Palms Australia is working with Catholic Teachers’ College (CTC) – Baucau in providing qualified teachers to train primary school teachers and to assist in the development of bilingual didactic materials: Tetun-Portuguese for primary school teaching and Melayu-Portuguese for pre-secondary school teaching to accompany the implementation of language of instruction policies.

Palms Australia volunteers are also engaged in mentoring and supervising the work of Timorese teachers in the Maths and Science Department, assisting with planning of courses, lectures/ tutorial preparation and teaching methodology, directly contributing to the development of a “teacher training curricula”.16

Through the provision of training for Timorese staff in accounting/payroll procedures, office administration, maintenance and security Palms participants further strengthen the administrative capacity of CTC.

Palms Australia is working with secondary and vocational schools in Venilale and Maliana to enhance the employment opportunities of students through the teaching of English, Information Technology and sustainable food production (Permaculture). This supports Timor Leste’s “pragmatic policy on the language of instruction”,17 as well as assisting in developing the skills via education and vocational training that the 2020 Report indicates is vital to opportunities for national growth.

Palm’s strategies will aid the Timor Leste government’s goal of introducing and implementing a “policy of free basic education and nine years of compulsory attendance in school”.17


The 2009 Millennium Development Goals report for Timor-Leste describes the under five mortality rate as being an indicator for the general social and economic conditions of society, along with the possibilities for people to living in a healthy, hygienic and comfortable environment.

East Timor has been improving health outcomes in areas like under five mortality rates, however there is still significant work to be done to achieve the MDG targets for health in East Timor.

There is also still a significant divide between the health services available to those living in urban areas, as opposed to those living in rural areas. The graph below clearly illustrates this divide.

It will take time and effort to reduce this divide, to ensure that rural people have equitable access to health care, and that all people in Timor-Leste have adequate access. Palms Australia’s health program in Timor-Leste has been designed to assist the government and people of East Timor to address and resolve issues such as these.

Current Statistics in the Health Sector

The World Health Organisation Statistics (2008)18 offer the following data:

  • Current national annual population growth rate of 3.2%
  • Healthy life expectancy for men is 48; for women 52
  • Of every 1,000 children born alive, 55 will die before they turn five.
  • Whilst the level of infant mortality has dropped since 1990 (when it was at 138 per 1000 births), it remains high at 77 in 2007.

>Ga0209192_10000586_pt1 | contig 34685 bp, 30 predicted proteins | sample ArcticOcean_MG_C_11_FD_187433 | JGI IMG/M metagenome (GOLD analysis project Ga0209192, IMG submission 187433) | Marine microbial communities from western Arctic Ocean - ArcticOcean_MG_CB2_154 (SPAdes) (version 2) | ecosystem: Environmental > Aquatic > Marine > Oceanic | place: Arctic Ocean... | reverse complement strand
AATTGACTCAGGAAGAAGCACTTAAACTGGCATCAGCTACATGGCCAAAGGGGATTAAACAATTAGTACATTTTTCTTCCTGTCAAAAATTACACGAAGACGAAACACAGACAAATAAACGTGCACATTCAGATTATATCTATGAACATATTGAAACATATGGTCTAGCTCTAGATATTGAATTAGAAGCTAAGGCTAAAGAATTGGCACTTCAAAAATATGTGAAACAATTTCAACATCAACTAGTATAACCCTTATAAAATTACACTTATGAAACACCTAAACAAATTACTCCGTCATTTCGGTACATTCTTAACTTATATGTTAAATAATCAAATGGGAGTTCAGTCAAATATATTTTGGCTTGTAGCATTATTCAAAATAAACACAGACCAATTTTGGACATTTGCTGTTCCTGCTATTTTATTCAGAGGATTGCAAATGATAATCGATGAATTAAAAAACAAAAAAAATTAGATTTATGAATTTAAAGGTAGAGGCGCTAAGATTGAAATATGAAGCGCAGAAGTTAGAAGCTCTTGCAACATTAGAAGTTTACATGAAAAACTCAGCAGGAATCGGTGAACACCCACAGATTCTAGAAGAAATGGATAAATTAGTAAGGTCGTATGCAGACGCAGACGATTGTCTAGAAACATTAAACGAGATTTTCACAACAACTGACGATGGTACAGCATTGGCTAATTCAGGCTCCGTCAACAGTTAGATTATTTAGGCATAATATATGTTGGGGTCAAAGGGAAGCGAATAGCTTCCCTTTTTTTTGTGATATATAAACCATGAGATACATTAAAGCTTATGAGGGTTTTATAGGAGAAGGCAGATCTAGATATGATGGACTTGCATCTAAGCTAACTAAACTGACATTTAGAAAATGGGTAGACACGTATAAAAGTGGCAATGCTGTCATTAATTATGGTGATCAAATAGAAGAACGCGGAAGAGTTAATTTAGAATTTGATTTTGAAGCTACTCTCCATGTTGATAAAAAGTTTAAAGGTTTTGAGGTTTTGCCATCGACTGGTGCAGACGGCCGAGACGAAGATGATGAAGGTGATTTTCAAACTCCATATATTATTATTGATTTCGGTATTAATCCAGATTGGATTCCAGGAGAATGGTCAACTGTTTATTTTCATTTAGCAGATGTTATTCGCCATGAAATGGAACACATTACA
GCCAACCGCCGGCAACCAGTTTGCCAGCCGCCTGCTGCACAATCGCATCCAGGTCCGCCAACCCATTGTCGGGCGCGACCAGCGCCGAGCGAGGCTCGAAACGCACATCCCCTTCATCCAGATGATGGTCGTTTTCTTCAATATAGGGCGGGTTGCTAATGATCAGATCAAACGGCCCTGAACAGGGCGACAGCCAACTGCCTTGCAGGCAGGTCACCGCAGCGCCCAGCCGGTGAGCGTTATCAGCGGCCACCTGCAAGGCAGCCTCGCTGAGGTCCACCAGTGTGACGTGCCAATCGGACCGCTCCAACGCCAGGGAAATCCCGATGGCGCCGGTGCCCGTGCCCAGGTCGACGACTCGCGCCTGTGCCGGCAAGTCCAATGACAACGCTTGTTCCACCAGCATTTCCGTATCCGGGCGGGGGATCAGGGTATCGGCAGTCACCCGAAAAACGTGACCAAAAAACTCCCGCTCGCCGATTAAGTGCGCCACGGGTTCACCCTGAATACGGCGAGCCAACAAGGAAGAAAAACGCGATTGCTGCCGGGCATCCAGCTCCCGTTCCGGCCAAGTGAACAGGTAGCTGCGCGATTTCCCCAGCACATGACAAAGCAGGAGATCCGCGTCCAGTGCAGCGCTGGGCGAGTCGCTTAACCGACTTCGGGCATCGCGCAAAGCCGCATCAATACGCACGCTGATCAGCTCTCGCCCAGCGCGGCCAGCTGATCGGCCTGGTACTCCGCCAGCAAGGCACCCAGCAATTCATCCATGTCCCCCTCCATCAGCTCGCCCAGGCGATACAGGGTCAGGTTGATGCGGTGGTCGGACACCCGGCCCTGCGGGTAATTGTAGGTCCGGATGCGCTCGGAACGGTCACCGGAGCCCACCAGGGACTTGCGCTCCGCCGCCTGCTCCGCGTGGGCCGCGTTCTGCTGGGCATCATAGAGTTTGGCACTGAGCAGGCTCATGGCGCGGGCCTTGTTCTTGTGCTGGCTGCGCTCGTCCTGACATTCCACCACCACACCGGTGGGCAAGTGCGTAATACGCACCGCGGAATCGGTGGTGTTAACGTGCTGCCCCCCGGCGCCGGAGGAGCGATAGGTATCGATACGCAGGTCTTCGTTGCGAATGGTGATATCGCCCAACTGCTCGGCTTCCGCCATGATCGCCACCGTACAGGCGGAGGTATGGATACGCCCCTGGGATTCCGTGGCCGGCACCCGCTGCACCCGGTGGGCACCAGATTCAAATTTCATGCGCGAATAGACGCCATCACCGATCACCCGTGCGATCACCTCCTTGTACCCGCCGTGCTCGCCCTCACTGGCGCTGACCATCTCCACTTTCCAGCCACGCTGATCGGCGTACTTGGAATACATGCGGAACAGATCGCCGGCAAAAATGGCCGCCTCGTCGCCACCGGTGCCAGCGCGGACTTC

• Fertility statistics are very high in East Timor, with 6.7 live births per woman (of child bearing age).
  • The most common childhood illnesses leading to death for under 5 year olds are diarrhoeal disease and pneumonia, as well as neonatal causes of death.
  • 55.7% of children under five are stunted for their age, and 40.6% are underweight.
  • Tuberculosis is a major public health problem, with an estimated 8000 active TB cases nationally.
  • Timor-Leste has one of the highest maternal mortality rates in the region, at 380 deaths per 100,000 live births with few pregnant women receiving preventive prenatal care.

Health Sector Objectives

To place appropriate health professionals with requesting communities:

  • To reduce mortality & morbidity rates, improving maternal health and expanding opportunities for development and full participation in community life by improving the access to, and quality of health & social services.
  • To improve the quality and availability of health and social services in rural areas by strengthening the capacity of health and social work professionals through support and training.
  • To work in HIV/Aids education programs through the provision and improvement of health services in rural areas.
  • In line with the Timor-Leste Ministry of Health’s policy of Integration19, to assist in providing equitable and sustainable direct health service delivery thus increasing access to health services for the most vulnerable groups in East Timor. This “emphasises working with community leaders to strengthen service delivery and outreach to local communities”.19
  • To build the capacity of individuals and organizations that work in partnership with people with disabilities.


Palms Australia have partnered with the Rotary Club of Morialta and Timor-Leste’s Ministry of Health (MoH) to send to volunteers to work in Bobanaro district. Volunteers are working directly with MoH staff providing training and skill exchange to local mid-wives, and also working with local tradesmen on the construction of clinics and other medical related infrastructure in the district.